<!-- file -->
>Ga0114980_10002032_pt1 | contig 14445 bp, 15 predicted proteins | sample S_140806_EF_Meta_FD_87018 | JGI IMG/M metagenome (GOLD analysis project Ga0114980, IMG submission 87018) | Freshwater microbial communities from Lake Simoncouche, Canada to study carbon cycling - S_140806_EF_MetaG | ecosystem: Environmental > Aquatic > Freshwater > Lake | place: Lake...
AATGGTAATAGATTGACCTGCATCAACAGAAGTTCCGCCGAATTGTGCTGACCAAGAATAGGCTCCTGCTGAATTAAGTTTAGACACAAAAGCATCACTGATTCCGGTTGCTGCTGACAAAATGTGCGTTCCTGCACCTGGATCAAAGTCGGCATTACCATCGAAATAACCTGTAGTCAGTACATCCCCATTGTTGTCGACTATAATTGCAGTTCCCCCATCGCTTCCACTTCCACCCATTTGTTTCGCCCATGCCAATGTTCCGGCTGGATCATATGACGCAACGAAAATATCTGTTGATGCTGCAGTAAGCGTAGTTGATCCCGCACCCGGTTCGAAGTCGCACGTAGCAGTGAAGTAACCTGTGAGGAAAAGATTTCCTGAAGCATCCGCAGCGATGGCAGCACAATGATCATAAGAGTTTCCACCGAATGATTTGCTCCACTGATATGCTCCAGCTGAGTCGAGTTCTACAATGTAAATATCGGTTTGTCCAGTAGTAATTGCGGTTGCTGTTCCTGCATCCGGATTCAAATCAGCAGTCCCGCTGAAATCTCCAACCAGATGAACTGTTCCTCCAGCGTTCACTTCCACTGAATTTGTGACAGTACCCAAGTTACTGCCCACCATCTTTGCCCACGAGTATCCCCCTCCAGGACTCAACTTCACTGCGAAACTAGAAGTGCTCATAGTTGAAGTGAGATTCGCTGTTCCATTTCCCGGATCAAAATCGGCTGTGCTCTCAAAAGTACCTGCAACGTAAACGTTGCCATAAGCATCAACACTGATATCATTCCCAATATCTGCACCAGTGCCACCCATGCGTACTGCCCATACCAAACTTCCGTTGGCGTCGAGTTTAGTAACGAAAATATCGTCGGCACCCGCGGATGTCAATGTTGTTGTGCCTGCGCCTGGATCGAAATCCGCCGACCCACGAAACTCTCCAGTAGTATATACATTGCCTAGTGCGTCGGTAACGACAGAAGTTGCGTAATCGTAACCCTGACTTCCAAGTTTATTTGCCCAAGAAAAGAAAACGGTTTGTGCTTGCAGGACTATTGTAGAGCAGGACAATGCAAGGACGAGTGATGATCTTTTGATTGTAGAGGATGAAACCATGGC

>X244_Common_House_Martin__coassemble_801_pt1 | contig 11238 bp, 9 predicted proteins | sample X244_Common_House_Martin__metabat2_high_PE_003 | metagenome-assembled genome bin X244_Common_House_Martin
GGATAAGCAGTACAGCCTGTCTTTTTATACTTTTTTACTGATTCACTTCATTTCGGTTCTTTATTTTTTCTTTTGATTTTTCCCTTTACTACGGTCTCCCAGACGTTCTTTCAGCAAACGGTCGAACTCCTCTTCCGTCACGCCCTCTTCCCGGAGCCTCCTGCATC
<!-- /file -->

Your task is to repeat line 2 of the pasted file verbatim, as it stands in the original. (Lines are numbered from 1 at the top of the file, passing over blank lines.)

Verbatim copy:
AATGGTAATAGATTGACCTGCATCAACAGAAGTTCCGCCGAATTGTGCTGACCAAGAATAGGCTCCTGCTGAATTAAGTTTAGACACAAAAGCATCACTGATTCCGGTTGCTGCTGACAAAATGTGCGTTCCTGCACCTGGATCAAAGTCGGCATTACCATCGAAATAACCTGTAGTCAGTACATCCCCATTGTTGTCGACTATAATTGCAGTTCCCCCATCGCTTCCACTTCCACCCATTTGTTTCGCCCATGCCAATGTTCCGGCTGGATCATATGACGCAACGAAAATATCTGTTGATGCTGCAGTAAGCGTAGTTGATCCCGCACCCGGTTCGAAGTCGCACGTAGCAGTGAAGTAACCTGTGAGGAAAAGATTTCCTGAAGCATCCGCAGCGATGGCAGCACAATGATCATAAGAGTTTCCACCGAATGATTTGCTCCACTGATATGCTCCAGCTGAGTCGAGTTCTACAATGTAAATATCGGTTTGTCCAGTAGTAATTGCGGTTGCTGTTCCTGCATCCGGATTCAAATCAGCAGTCCCGCTGAAATCTCCAACCAGATGAACTGTTCCTCCAGCGTTCACTTCCACTGAATTTGTGACAGTACCCAAGTTACTGCCCACCATCTTTGCCCACGAGTATCCCCCTCCAGGACTCAACTTCACTGCGAAACTAGAAGTGCTCATAGTTGAAGTGAGATTCGCTGTTCCATTTCCCGGATCAAAATCGGCTGTGCTCTCAAAAGTACCTGCAACGTAAACGTTGCCATAAGCATCAACACTGATATCATTCCCAATATCTGCACCAGTGCCACCCATGCGTACTGCCCATACCAAACTTCCGTTGGCGTCGAGTTTAGTAACGAAAATATCGTCGGCACCCGCGGATGTCAATGTTGTTGTGCCTGCGCCTGGATCGAAATCCGCCGACCCACGAAACTCTCCAGTAGTATATACATTGCCTAGTGCGTCGGTAACGACAGAAGTTGCGTAATCGTAACCCTGACTTCCAAGTTTATTTGCCCAAGAAAAGAAAACGGTTTGTGCTTGCAGGACTATTGTAGAGCAGGACAATGCAAGGACGAGTGATGATCTTTTGATTGTAGAGGATGAAACCATGGC